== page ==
InterviewsRacingUS Ski TeamWorld CupRandall Misses Heats in Kuusamo, But Optimistic About Upcoming Races

Avatar Chelsea LittleNovember 26, 2016
Kikkan Randall racing to 52nd in the classic sprint qualifier in Ruka, Finland, on Saturday. (Photo: Fischer/NordicFocus.com)
Kikkan Randall racing to 52nd in the World Cup classic sprint qualifier in Kuusamo, Finland, on Saturday. (Photo: Fischer/NordicFocus.com)

Kikkan Randall returned to World Cup racing on Saturday, with baby in tow. The verdict on her performance: neither as good as hoped for, nor worse than history would predict.

On Saturday, the three-time Sprint World Cup champion competed in her first World Cup competition since 2014. Randall took the 2015/2016 season off while pregnant with her son, Breck. In her return to racing, she finished 52nd – 19.75 seconds off Krista Parmakoski of Finland’s qualifying time in the 1.4-kilometer classic sprint in Ruka, Finland, and 7.91 seconds out of qualifying for the quarterfinals.

The American star was disappointed, but unfazed.

“If you were to totally take away the baby thing, my record here in Kuusamo, when it’s cold conditions and pretty straightforward skiing I have had really good results,” she said in an interview while watching the heats on TV with Breck from her apartment near the race course. “I’ve had one classic podium here and one almost-podium. When the conditions are a little trickier and the kick is not quite as straightforward, I have struggled. I have not qualified as many times as I have qualified.”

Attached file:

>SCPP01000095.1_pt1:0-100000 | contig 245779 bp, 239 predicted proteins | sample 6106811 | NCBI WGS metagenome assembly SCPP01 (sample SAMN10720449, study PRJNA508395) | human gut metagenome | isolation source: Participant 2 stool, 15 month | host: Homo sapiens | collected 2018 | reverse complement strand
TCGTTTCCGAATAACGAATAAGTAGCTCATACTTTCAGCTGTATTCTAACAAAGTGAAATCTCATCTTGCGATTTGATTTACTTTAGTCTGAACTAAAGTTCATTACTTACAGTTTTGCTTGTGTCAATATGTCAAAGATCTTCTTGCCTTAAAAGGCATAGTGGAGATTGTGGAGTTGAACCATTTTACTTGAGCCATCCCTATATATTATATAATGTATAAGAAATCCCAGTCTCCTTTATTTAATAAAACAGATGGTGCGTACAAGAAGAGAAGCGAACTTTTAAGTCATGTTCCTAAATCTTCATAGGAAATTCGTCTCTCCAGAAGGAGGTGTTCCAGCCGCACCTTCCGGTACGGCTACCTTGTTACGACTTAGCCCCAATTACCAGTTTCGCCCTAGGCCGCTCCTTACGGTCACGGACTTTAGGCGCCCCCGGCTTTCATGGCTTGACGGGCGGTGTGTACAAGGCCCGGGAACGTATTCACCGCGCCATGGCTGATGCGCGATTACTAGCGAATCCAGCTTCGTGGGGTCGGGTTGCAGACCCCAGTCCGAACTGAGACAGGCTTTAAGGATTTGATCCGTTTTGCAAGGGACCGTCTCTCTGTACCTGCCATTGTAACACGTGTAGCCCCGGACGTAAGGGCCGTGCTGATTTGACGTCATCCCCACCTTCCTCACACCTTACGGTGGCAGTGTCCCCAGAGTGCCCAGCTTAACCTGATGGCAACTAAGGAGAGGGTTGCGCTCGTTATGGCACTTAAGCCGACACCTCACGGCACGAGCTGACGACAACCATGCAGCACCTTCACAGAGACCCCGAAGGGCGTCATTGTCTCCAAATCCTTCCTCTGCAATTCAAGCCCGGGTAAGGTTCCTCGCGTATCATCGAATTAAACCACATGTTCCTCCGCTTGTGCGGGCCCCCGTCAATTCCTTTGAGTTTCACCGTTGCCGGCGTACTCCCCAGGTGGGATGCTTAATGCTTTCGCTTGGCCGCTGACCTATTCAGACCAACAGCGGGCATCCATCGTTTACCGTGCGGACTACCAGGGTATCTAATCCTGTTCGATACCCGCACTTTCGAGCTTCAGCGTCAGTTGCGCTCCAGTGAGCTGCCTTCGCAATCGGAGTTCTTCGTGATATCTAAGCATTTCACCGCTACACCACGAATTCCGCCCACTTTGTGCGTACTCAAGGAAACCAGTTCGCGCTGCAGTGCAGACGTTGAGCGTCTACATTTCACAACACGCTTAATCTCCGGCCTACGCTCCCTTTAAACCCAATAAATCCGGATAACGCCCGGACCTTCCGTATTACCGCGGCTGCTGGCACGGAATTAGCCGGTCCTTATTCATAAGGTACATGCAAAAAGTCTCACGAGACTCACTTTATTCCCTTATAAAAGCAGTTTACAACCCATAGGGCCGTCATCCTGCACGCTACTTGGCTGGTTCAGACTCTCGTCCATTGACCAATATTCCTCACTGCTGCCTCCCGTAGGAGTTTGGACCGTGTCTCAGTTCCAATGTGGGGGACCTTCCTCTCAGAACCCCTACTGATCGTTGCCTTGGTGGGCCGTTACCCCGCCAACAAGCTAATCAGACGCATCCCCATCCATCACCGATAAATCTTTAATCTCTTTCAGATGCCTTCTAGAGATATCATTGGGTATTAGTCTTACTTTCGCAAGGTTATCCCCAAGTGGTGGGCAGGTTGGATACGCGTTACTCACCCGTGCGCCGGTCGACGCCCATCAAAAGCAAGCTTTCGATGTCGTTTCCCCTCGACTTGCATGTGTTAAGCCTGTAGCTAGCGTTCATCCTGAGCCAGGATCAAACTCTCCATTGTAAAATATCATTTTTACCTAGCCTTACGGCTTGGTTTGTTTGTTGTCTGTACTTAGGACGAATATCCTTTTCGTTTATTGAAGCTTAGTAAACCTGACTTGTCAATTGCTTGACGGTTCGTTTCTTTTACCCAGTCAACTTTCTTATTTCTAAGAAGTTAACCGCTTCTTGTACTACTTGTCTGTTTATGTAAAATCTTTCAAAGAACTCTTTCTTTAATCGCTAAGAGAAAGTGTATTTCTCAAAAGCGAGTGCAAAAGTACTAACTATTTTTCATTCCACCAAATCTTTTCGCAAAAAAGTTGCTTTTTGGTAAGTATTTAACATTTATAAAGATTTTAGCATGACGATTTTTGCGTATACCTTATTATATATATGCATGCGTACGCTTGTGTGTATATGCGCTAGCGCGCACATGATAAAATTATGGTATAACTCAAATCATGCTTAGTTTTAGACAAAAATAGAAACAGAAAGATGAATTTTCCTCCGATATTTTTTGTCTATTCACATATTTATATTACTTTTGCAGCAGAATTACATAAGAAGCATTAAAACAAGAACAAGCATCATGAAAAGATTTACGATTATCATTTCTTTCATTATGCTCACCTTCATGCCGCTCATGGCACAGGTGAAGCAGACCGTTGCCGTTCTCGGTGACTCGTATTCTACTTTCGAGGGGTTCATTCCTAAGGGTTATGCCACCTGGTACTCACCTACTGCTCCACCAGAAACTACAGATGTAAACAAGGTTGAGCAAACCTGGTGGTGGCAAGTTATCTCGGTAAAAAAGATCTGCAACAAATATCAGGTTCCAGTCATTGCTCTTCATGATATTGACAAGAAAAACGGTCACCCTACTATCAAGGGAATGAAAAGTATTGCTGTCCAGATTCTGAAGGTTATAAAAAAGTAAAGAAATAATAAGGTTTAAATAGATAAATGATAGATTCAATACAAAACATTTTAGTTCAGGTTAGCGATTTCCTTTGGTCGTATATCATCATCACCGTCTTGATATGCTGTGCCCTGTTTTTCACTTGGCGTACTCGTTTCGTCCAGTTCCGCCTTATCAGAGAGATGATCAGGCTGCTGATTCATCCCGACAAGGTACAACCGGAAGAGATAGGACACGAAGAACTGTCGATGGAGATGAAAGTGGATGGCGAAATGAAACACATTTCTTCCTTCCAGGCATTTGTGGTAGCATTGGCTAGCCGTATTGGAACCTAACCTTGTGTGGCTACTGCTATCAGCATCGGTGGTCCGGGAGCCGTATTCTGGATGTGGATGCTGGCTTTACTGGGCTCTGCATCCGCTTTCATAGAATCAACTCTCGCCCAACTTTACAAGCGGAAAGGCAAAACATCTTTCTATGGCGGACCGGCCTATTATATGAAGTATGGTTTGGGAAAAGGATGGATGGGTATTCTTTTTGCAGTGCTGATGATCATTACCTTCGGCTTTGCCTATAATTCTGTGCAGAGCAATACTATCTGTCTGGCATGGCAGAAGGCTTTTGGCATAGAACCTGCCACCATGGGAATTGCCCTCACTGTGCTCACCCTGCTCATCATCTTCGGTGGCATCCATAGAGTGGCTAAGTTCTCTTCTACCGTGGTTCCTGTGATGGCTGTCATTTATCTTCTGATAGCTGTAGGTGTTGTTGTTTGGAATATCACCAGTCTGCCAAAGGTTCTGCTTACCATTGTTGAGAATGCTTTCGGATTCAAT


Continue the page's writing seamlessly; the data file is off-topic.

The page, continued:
Randall’s most recent race in Ruka, in 2014, saw her making the quarterfinals and finishing 16th. Her second place finish came in 2013, showed what could have been. It was the best sprint performance ever by an American woman until Sophie Caldwell won a Tour de Ski stage in 2016.

Randall said that she was not sure where she would stack up in the World Cup field after taking time off. But based on training sessions at U.S. Ski Team camps with Sadie Bjornsen, Jessie Diggins, Ida Sargent, and Caldwell – all of whom raced in the quarterfinals in Ruka – she thought that she was in good shape.

“I had a great workout on the course yesterday,” she said. “I felt good, the energy was good today.”

But a year is a long time to take off of the World Cup circuit, and Randall was realistic about the time it might take to get back to the top level of competition.

“I think sprinting is maybe going to take me a little bit to bring around because I haven’t done a lot of high lactate qualifier-type efforts,” Randall explained. “I think things have been maybe a little bit strong for me on the distance side, so I’m excited to see what I can do tomorrow.”

Sunday: the 10 k classic interval start. Although Randall is known as a sprinter, she has a number of World Cup top 10’s in distance racing. Most of her best classic distance results have been at lightly-attended World Cups like in Canmore, Canada, and in Sklarska Poreba, Poland, in 2012.

But Randall says that she has been feeling good in workouts, and that physiological capacity is not what held her back in the classic sprint in Ruka. She blamed technique failures on her loss of time.